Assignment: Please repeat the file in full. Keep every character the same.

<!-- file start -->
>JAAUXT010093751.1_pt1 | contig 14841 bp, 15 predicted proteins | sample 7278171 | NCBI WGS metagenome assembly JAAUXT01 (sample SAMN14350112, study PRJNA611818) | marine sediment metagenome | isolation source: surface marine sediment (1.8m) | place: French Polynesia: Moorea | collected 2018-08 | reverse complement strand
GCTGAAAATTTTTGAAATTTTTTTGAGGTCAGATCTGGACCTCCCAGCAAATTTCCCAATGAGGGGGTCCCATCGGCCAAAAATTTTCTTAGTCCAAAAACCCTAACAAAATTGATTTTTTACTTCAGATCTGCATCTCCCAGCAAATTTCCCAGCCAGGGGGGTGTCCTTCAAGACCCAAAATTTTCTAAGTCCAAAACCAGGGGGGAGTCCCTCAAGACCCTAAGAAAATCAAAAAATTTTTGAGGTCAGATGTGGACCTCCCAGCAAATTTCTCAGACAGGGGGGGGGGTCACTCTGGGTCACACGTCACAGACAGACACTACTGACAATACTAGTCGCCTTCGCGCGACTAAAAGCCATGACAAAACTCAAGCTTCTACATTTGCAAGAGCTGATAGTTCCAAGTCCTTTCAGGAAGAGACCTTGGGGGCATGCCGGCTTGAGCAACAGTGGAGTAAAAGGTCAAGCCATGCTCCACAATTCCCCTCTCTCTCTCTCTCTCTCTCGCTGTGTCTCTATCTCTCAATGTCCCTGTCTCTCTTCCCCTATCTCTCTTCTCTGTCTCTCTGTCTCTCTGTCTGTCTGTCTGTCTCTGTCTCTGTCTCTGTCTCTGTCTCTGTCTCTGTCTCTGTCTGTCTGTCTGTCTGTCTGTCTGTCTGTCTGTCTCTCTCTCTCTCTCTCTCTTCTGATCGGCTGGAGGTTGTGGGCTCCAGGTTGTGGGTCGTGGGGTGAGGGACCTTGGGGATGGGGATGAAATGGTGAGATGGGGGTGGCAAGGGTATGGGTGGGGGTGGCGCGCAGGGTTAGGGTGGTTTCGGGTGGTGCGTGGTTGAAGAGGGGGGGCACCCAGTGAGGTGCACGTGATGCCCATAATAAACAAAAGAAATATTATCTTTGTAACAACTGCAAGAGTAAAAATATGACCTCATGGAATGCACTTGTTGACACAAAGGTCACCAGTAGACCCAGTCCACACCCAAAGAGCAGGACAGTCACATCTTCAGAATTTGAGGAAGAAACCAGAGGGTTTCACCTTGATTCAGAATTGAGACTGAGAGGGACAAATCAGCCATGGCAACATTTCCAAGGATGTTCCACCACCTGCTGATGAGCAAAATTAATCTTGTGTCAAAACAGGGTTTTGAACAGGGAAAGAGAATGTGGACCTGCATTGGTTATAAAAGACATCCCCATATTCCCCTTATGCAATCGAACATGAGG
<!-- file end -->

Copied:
>JAAUXT010093751.1_pt1 | contig 14841 bp, 15 predicted proteins | sample 7278171 | NCBI WGS metagenome assembly JAAUXT01 (sample SAMN14350112, study PRJNA611818) | marine sediment metagenome | isolation source: surface marine sediment (1.8m) | place: French Polynesia: Moorea | collected 2018-08 | reverse complement strand
GCTGAAAATTTTTGAAATTTTTTTGAGGTCAGATCTGGACCTCCCAGCAAATTTCCCAATGAGGGGGTCCCATCGGCCAAAAATTTTCTTAGTCCAAAAACCCTAACAAAATTGATTTTTTACTTCAGATCTGCATCTCCCAGCAAATTTCCCAGCCAGGGGGGTGTCCTTCAAGACCCAAAATTTTCTAAGTCCAAAACCAGGGGGGAGTCCCTCAAGACCCTAAGAAAATCAAAAAATTTTTGAGGTCAGATGTGGACCTCCCAGCAAATTTCTCAGACAGGGGGGGGGGTCACTCTGGGTCACACGTCACAGACAGACACTACTGACAATACTAGTCGCCTTCGCGCGACTAAAAGCCATGACAAAACTCAAGCTTCTACATTTGCAAGAGCTGATAGTTCCAAGTCCTTTCAGGAAGAGACCTTGGGGGCATGCCGGCTTGAGCAACAGTGGAGTAAAAGGTCAAGCCATGCTCCACAATTCCCCTCTCTCTCTCTCTCTCTCTCGCTGTGTCTCTATCTCTCAATGTCCCTGTCTCTCTTCCCCTATCTCTCTTCTCTGTCTCTCTGTCTCTCTGTCTGTCTGTCTGTCTCTGTCTCTGTCTCTGTCTCTGTCTCTGTCTCTGTCTCTGTCTGTCTGTCTGTCTGTCTGTCTGTCTGTCTGTCTCTCTCTCTCTCTCTCTCTTCTGATCGGCTGGAGGTTGTGGGCTCCAGGTTGTGGGTCGTGGGGTGAGGGACCTTGGGGATGGGGATGAAATGGTGAGATGGGGGTGGCAAGGGTATGGGTGGGGGTGGCGCGCAGGGTTAGGGTGGTTTCGGGTGGTGCGTGGTTGAAGAGGGGGGGCACCCAGTGAGGTGCACGTGATGCCCATAATAAACAAAAGAAATATTATCTTTGTAACAACTGCAAGAGTAAAAATATGACCTCATGGAATGCACTTGTTGACACAAAGGTCACCAGTAGACCCAGTCCACACCCAAAGAGCAGGACAGTCACATCTTCAGAATTTGAGGAAGAAACCAGAGGGTTTCACCTTGATTCAGAATTGAGACTGAGAGGGACAAATCAGCCATGGCAACATTTCCAAGGATGTTCCACCACCTGCTGATGAGCAAAATTAATCTTGTGTCAAAACAGGGTTTTGAACAGGGAAAGAGAATGTGGACCTGCATTGGTTATAAAAGACATCCCCATATTCCCCTTATGCAATCGAACATGAGG